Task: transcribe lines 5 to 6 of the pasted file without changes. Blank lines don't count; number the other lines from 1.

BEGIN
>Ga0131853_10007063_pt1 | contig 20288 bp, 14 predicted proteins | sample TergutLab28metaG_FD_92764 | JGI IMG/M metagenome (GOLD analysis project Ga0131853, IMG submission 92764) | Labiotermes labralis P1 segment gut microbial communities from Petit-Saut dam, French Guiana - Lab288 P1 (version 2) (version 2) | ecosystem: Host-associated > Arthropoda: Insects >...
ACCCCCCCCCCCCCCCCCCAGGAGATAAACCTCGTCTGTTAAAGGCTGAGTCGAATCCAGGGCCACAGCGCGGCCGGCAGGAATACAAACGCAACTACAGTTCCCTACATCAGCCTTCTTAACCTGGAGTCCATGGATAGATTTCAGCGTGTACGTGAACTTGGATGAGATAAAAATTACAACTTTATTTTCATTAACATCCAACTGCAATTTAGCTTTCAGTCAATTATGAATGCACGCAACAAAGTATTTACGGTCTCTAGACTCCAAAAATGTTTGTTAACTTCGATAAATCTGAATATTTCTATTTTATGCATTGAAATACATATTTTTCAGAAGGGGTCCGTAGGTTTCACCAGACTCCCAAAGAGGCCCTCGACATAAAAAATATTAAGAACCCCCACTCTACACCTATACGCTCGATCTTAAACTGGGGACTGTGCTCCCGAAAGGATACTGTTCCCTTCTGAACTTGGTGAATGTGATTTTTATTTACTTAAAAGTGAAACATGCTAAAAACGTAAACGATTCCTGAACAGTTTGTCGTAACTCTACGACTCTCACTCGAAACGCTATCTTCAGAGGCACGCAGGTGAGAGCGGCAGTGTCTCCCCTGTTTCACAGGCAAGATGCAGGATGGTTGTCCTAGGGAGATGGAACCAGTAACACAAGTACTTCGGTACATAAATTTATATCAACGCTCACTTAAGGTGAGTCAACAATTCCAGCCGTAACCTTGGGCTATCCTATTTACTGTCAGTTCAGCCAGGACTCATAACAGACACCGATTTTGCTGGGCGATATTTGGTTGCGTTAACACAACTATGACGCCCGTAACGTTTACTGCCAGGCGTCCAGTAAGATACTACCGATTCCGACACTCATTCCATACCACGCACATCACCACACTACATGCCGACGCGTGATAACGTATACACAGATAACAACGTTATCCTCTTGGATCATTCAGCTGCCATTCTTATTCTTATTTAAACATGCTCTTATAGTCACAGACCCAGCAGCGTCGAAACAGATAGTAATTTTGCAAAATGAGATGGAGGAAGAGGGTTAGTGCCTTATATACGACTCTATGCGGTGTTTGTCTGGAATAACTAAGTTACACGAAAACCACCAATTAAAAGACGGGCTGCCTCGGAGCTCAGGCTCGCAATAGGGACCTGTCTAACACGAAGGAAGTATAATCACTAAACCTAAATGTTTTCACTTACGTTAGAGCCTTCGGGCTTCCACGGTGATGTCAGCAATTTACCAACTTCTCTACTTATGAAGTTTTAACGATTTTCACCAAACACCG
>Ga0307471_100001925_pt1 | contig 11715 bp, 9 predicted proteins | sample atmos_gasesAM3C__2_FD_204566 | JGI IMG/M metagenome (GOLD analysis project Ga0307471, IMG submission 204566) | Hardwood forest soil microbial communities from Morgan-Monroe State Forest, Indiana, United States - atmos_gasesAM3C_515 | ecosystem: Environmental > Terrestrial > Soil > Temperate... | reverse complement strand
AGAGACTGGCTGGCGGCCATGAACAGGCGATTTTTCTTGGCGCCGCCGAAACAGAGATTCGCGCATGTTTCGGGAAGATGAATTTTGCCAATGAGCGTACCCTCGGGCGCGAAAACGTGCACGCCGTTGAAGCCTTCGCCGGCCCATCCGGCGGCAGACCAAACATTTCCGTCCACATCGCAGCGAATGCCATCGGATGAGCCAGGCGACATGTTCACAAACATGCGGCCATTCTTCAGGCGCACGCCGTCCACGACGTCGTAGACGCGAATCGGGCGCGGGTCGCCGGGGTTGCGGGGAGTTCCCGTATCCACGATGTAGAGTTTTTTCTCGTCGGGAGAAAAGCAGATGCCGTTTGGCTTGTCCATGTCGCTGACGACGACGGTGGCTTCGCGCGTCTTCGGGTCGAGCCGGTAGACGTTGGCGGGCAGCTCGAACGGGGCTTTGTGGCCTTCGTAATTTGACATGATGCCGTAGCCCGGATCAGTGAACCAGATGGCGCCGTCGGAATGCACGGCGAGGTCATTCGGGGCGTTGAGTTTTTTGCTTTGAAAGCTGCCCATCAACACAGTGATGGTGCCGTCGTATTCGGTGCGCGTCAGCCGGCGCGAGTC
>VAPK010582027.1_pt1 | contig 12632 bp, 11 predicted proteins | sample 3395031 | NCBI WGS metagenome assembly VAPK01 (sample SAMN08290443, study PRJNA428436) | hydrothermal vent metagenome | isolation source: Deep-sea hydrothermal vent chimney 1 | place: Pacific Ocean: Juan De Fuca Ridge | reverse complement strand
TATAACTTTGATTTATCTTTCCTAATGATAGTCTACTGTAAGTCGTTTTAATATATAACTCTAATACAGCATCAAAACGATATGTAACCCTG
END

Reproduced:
>VAPK010582027.1_pt1 | contig 12632 bp, 11 predicted proteins | sample 3395031 | NCBI WGS metagenome assembly VAPK01 (sample SAMN08290443, study PRJNA428436) | hydrothermal vent metagenome | isolation source: Deep-sea hydrothermal vent chimney 1 | place: Pacific Ocean: Juan De Fuca Ridge | reverse complement strand
TATAACTTTGATTTATCTTTCCTAATGATAGTCTACTGTAAGTCGTTTTAATATATAACTCTAATACAGCATCAAAACGATATGTAACCCTG